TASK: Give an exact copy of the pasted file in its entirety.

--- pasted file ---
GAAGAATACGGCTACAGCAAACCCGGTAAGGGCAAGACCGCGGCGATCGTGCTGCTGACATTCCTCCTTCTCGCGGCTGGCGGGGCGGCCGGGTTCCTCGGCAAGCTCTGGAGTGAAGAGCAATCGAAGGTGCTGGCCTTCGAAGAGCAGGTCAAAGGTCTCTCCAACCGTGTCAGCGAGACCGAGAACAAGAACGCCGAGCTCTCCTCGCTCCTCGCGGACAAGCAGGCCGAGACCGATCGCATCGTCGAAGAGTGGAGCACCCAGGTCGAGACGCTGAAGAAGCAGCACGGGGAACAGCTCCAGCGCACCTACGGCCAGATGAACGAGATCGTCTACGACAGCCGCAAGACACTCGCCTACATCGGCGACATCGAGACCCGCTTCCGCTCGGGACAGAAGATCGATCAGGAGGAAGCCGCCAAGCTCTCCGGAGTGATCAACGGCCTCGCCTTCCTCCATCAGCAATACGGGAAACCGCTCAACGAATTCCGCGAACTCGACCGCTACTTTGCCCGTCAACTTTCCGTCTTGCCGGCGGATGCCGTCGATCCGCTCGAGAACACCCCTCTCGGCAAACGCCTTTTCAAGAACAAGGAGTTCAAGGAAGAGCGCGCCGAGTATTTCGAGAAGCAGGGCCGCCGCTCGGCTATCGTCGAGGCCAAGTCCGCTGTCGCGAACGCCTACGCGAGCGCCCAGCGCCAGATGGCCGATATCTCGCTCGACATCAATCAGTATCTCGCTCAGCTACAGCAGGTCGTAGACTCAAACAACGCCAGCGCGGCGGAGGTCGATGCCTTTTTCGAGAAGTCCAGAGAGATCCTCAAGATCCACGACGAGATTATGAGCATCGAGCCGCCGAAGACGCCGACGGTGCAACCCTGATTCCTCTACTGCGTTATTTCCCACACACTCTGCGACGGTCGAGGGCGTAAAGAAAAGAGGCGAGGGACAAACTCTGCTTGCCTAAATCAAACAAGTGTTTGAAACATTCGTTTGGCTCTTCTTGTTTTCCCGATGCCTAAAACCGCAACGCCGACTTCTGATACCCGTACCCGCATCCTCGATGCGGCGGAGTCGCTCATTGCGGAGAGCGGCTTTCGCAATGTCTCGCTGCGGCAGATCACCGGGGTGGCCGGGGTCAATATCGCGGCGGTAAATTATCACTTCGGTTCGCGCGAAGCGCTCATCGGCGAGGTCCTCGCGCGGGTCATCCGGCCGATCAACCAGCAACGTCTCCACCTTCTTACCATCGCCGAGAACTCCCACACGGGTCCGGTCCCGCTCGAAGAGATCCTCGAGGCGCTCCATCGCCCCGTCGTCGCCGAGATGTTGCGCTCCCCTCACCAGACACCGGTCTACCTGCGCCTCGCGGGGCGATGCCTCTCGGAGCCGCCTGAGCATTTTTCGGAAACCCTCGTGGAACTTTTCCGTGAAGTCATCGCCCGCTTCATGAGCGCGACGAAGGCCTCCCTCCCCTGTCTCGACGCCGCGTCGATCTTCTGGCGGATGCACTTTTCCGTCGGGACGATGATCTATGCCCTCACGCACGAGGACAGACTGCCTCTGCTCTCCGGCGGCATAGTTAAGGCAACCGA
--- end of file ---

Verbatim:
GAAGAATACGGCTACAGCAAACCCGGTAAGGGCAAGACCGCGGCGATCGTGCTGCTGACATTCCTCCTTCTCGCGGCTGGCGGGGCGGCCGGGTTCCTCGGCAAGCTCTGGAGTGAAGAGCAATCGAAGGTGCTGGCCTTCGAAGAGCAGGTCAAAGGTCTCTCCAACCGTGTCAGCGAGACCGAGAACAAGAACGCCGAGCTCTCCTCGCTCCTCGCGGACAAGCAGGCCGAGACCGATCGCATCGTCGAAGAGTGGAGCACCCAGGTCGAGACGCTGAAGAAGCAGCACGGGGAACAGCTCCAGCGCACCTACGGCCAGATGAACGAGATCGTCTACGACAGCCGCAAGACACTCGCCTACATCGGCGACATCGAGACCCGCTTCCGCTCGGGACAGAAGATCGATCAGGAGGAAGCCGCCAAGCTCTCCGGAGTGATCAACGGCCTCGCCTTCCTCCATCAGCAATACGGGAAACCGCTCAACGAATTCCGCGAACTCGACCGCTACTTTGCCCGTCAACTTTCCGTCTTGCCGGCGGATGCCGTCGATCCGCTCGAGAACACCCCTCTCGGCAAACGCCTTTTCAAGAACAAGGAGTTCAAGGAAGAGCGCGCCGAGTATTTCGAGAAGCAGGGCCGCCGCTCGGCTATCGTCGAGGCCAAGTCCGCTGTCGCGAACGCCTACGCGAGCGCCCAGCGCCAGATGGCCGATATCTCGCTCGACATCAATCAGTATCTCGCTCAGCTACAGCAGGTCGTAGACTCAAACAACGCCAGCGCGGCGGAGGTCGATGCCTTTTTCGAGAAGTCCAGAGAGATCCTCAAGATCCACGACGAGATTATGAGCATCGAGCCGCCGAAGACGCCGACGGTGCAACCCTGATTCCTCTACTGCGTTATTTCCCACACACTCTGCGACGGTCGAGGGCGTAAAGAAAAGAGGCGAGGGACAAACTCTGCTTGCCTAAATCAAACAAGTGTTTGAAACATTCGTTTGGCTCTTCTTGTTTTCCCGATGCCTAAAACCGCAACGCCGACTTCTGATACCCGTACCCGCATCCTCGATGCGGCGGAGTCGCTCATTGCGGAGAGCGGCTTTCGCAATGTCTCGCTGCGGCAGATCACCGGGGTGGCCGGGGTCAATATCGCGGCGGTAAATTATCACTTCGGTTCGCGCGAAGCGCTCATCGGCGAGGTCCTCGCGCGGGTCATCCGGCCGATCAACCAGCAACGTCTCCACCTTCTTACCATCGCCGAGAACTCCCACACGGGTCCGGTCCCGCTCGAAGAGATCCTCGAGGCGCTCCATCGCCCCGTCGTCGCCGAGATGTTGCGCTCCCCTCACCAGACACCGGTCTACCTGCGCCTCGCGGGGCGATGCCTCTCGGAGCCGCCTGAGCATTTTTCGGAAACCCTCGTGGAACTTTTCCGTGAAGTCATCGCCCGCTTCATGAGCGCGACGAAGGCCTCCCTCCCCTGTCTCGACGCCGCGTCGATCTTCTGGCGGATGCACTTTTCCGTCGGGACGATGATCTATGCCCTCACGCACGAGGACAGACTGCCTCTGCTCTCCGGCGGCATAGTTAAGGCAACCGA